His widow is facing more than $1 million of debt. Some of that includes two households that were not Pagano's primary residence.
The disclosures came in federal bankruptcy court.
Pagano committed suicide in May as he was being investigated for taking hundreds of thousands of dollars in unapproved pay from Metra.
The questions now surround a bankruptcy court comment made by the attorney for Phil Pagano's widow. James Mullally said that the late Metra boss had, in addition to his Crystal Lake home, two other "households," one in Palatine, one in downtown Chicago.
Mullally hasn't been available to explain what's meant by the term "household." Is it a property interest or more involved than that?
At this point, there is no formal government investigation. So, the answers will likely come through bankruptcy court.
Pagano took $475,000 in unapproved vacation pay and twice forged the Metra Board chairman's name to cover up his theft. The morning he was to be fired for that, Pagano stood in front of a Metra train.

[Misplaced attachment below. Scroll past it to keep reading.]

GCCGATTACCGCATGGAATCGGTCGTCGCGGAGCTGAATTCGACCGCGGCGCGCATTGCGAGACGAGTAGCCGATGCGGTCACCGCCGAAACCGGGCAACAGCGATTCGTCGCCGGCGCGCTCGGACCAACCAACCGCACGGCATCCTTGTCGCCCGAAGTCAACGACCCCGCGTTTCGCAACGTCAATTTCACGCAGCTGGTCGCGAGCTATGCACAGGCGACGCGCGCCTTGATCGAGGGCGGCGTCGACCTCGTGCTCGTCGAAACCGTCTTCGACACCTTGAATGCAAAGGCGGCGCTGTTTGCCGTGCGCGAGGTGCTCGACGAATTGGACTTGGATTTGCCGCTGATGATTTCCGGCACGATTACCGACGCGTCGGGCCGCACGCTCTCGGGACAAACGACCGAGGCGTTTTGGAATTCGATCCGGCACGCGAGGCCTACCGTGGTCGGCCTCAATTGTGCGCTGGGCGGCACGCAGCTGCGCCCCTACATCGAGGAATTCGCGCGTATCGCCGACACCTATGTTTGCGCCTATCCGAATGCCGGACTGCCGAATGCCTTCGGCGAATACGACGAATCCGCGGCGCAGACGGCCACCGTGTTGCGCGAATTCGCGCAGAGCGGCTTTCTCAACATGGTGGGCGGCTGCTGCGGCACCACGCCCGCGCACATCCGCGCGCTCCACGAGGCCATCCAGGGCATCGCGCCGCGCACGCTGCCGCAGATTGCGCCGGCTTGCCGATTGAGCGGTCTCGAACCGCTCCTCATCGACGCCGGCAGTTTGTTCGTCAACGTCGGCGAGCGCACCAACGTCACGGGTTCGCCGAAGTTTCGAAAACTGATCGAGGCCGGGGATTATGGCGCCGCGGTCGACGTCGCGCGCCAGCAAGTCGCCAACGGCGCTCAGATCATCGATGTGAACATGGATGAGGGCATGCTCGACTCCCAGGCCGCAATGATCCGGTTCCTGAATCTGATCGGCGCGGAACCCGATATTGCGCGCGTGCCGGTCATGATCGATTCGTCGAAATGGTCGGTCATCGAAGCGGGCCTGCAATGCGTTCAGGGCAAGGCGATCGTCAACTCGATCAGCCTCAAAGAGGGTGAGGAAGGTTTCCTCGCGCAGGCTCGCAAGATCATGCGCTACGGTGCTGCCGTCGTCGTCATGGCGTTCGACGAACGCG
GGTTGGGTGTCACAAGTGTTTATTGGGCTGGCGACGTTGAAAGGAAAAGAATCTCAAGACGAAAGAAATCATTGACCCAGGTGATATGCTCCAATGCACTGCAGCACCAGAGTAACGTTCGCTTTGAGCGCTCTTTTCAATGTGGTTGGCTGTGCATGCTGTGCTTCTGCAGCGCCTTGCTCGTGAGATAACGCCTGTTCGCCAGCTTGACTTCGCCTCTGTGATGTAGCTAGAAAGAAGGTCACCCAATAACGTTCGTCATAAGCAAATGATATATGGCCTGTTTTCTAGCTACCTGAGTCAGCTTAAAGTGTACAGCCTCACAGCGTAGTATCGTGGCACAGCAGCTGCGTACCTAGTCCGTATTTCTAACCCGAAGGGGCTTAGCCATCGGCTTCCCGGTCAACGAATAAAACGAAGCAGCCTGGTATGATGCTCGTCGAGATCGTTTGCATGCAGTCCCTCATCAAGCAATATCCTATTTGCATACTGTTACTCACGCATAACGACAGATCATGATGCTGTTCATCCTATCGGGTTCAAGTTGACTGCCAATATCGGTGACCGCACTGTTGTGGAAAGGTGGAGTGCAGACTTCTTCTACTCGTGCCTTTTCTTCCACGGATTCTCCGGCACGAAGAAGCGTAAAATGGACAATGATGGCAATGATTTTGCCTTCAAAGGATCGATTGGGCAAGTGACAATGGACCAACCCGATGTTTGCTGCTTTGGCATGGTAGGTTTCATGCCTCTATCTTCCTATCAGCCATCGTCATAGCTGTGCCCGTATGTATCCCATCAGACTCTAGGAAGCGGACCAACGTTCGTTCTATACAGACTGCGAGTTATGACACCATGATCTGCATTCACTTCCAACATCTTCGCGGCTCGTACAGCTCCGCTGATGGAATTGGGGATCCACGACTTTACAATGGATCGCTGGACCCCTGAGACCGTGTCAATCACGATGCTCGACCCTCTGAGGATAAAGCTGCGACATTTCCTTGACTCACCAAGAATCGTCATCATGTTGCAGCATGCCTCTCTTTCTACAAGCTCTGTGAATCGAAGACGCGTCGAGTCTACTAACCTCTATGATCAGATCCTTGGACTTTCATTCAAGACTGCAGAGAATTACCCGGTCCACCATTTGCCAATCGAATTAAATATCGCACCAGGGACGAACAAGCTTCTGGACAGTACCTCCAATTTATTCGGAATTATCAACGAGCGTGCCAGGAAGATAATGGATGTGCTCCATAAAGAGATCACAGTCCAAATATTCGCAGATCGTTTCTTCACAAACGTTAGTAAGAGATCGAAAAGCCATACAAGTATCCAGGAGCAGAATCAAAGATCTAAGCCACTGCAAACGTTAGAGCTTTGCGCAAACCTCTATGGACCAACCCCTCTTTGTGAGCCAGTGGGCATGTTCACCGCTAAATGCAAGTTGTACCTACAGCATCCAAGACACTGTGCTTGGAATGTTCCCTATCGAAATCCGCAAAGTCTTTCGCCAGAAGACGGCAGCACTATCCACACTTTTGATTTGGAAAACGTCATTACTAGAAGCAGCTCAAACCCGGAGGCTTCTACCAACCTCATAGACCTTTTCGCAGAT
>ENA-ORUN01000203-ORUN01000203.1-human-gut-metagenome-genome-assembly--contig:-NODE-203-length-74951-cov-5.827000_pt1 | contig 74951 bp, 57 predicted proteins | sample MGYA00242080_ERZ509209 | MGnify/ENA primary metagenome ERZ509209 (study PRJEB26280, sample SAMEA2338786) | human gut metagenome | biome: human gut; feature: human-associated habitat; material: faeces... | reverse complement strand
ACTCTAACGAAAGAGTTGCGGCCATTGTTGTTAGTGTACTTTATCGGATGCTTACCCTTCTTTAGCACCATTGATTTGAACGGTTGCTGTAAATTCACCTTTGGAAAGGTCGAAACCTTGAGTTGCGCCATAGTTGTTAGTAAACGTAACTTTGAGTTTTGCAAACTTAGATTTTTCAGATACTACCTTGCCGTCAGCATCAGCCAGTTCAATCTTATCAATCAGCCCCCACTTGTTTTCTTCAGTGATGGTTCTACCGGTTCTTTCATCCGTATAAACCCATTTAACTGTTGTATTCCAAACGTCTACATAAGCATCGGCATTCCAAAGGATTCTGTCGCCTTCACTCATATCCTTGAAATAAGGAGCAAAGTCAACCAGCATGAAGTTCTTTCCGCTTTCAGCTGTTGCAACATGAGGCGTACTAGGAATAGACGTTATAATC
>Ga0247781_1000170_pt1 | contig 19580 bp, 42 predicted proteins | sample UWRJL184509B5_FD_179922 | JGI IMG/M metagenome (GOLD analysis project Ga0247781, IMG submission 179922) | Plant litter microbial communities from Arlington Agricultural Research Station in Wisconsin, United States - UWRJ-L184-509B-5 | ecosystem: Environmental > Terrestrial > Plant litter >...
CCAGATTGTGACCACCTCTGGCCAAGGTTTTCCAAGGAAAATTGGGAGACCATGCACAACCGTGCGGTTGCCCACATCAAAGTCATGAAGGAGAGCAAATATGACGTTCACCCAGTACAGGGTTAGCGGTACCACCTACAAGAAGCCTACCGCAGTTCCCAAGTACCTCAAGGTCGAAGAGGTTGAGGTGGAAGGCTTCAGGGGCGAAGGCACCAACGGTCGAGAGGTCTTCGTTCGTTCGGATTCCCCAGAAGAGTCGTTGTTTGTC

Seven months later, his wife is now in bankruptcy court, smothered in more than $1 million in debt.
Pagano had refinanced the couple's Crystal Lake home. It's valued at $340,000, but there are two mortgages on the home, and the debt is more than twice its market value.
Pagano also had considerable credit card debt, $255,000 worth, including $50,000 on a United credit card, and other debts to Diner's Club, Nordstrom's and Target.
Before he took his life, Pagano acknowledged his vacation-pay scam to Metra Special Counsel Jim Sotos, but in doing so, Pagano said the money was for nothing illegal nor immoral.
That raised the obvious question: Where did the money go?
Mrs. Pagano's attorney said in bankruptcy court that "Pagano had not one, but two additional households, one in Palatine and one in downtown Chicago." But attorney Mullaly has not elaborated on what that means.
The bankruptcy trustee tells ABC7 that he intends to find out whether Pagano had any interest in other properties, or gave money to others, because there are creditors standing in line and they'll want to know.
Metra has already paid Pagano's widow his life insurance proceeds of $500,000. The trustee argues that that money should be subject to creditor claims.
The bankruptcy mess raises continued questions about what Pagano was doing. In his suicide note, he wrote, "With the exception of this one mistake (meaning the vacation pay forgery) I have always done things the honest and right way. I hope you believe me."
Mrs. Pagano is receiving payments from her husband's pension which is capped -- for now -- at $80,000 a year.
Metra is technically not among the creditors in the Pagano bankruptcy, but it's seeking to recover $127,000 it says the former chief owes the agency.